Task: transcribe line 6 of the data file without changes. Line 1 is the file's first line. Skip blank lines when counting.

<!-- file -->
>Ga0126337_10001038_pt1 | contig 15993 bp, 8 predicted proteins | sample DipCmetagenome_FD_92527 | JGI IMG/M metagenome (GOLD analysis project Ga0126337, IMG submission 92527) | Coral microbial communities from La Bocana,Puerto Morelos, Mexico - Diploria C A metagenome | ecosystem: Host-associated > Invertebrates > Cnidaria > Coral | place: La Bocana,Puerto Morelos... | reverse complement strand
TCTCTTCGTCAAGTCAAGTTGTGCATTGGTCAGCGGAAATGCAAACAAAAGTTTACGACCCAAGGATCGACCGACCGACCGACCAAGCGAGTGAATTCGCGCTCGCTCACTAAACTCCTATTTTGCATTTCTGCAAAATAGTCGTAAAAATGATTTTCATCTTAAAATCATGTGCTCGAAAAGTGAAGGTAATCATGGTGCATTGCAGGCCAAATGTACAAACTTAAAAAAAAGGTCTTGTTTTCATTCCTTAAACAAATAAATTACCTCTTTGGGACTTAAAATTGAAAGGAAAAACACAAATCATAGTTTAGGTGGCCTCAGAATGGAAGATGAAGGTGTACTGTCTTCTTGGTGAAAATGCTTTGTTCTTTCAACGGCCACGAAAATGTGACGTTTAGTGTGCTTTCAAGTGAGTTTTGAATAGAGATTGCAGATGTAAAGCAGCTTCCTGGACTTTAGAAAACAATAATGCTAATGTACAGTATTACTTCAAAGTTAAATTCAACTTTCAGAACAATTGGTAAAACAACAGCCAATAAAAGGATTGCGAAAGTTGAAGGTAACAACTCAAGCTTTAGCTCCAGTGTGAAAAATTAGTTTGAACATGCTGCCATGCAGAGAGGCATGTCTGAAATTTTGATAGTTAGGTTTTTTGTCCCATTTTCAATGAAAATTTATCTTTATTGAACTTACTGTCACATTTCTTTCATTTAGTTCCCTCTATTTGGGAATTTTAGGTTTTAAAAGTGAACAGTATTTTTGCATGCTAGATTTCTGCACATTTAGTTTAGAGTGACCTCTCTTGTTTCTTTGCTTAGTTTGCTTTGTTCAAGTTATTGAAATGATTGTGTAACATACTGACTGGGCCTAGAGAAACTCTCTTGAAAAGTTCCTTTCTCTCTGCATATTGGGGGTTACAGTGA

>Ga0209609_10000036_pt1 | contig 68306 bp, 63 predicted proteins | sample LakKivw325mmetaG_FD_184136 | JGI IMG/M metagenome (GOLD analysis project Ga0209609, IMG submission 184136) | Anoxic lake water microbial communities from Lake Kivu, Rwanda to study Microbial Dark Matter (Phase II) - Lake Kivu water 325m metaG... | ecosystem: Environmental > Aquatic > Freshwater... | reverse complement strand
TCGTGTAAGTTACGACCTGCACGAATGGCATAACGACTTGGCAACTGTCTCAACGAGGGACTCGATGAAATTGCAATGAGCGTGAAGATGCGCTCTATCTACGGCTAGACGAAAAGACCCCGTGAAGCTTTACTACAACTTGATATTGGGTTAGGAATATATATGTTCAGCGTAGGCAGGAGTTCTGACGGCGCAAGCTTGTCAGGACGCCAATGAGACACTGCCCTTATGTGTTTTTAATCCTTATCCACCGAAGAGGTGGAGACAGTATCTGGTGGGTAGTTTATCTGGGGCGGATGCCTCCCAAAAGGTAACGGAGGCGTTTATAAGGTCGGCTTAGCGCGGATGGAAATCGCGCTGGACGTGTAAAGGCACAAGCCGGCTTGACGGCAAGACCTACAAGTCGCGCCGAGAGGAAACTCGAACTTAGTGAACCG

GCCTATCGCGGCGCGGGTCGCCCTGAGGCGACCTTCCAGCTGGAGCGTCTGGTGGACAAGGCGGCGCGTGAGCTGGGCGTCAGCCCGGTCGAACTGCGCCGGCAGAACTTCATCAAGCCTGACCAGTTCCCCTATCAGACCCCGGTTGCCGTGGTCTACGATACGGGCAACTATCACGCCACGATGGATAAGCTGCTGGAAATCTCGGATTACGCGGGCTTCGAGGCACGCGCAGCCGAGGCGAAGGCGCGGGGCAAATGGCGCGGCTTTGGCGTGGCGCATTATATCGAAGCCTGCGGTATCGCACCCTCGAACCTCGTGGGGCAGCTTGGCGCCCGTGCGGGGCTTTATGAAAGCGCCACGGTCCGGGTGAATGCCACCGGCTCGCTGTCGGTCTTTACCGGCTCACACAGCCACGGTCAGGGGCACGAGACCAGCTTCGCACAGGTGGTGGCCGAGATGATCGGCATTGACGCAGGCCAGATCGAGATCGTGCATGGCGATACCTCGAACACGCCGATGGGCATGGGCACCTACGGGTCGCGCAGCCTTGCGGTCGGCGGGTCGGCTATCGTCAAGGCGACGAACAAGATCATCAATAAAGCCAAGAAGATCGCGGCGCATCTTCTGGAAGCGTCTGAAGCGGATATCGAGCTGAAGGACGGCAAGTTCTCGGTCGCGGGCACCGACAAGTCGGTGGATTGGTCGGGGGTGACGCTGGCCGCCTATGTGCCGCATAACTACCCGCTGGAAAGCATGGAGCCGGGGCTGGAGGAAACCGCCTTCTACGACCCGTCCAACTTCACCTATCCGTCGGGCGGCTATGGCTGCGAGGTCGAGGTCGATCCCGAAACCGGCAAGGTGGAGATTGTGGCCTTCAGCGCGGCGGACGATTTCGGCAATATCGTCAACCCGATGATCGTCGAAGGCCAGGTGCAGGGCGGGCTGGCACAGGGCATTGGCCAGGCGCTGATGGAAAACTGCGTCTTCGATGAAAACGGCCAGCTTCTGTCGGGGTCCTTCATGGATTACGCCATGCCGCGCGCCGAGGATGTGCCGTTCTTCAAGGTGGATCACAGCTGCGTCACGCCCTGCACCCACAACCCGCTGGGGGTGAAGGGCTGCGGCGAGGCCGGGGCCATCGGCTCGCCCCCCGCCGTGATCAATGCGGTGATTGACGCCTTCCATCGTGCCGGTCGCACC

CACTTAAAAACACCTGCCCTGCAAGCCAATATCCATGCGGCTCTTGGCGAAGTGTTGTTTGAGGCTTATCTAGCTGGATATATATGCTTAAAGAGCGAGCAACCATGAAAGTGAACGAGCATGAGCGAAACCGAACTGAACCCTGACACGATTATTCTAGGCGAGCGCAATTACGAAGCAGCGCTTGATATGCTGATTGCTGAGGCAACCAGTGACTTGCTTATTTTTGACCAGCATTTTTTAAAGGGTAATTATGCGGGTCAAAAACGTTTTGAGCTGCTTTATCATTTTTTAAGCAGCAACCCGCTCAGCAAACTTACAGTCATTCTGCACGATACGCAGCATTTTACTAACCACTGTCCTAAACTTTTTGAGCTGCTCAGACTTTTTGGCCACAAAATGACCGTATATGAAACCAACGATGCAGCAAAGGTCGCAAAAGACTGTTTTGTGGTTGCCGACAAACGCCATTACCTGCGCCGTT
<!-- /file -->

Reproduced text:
CACTTAAAAACACCTGCCCTGCAAGCCAATATCCATGCGGCTCTTGGCGAAGTGTTGTTTGAGGCTTATCTAGCTGGATATATATGCTTAAAGAGCGAGCAACCATGAAAGTGAACGAGCATGAGCGAAACCGAACTGAACCCTGACACGATTATTCTAGGCGAGCGCAATTACGAAGCAGCGCTTGATATGCTGATTGCTGAGGCAACCAGTGACTTGCTTATTTTTGACCAGCATTTTTTAAAGGGTAATTATGCGGGTCAAAAACGTTTTGAGCTGCTTTATCATTTTTTAAGCAGCAACCCGCTCAGCAAACTTACAGTCATTCTGCACGATACGCAGCATTTTACTAACCACTGTCCTAAACTTTTTGAGCTGCTCAGACTTTTTGGCCACAAAATGACCGTATATGAAACCAACGATGCAGCAAAGGTCGCAAAAGACTGTTTTGTGGTTGCCGACAAACGCCATTACCTGCGCCGTT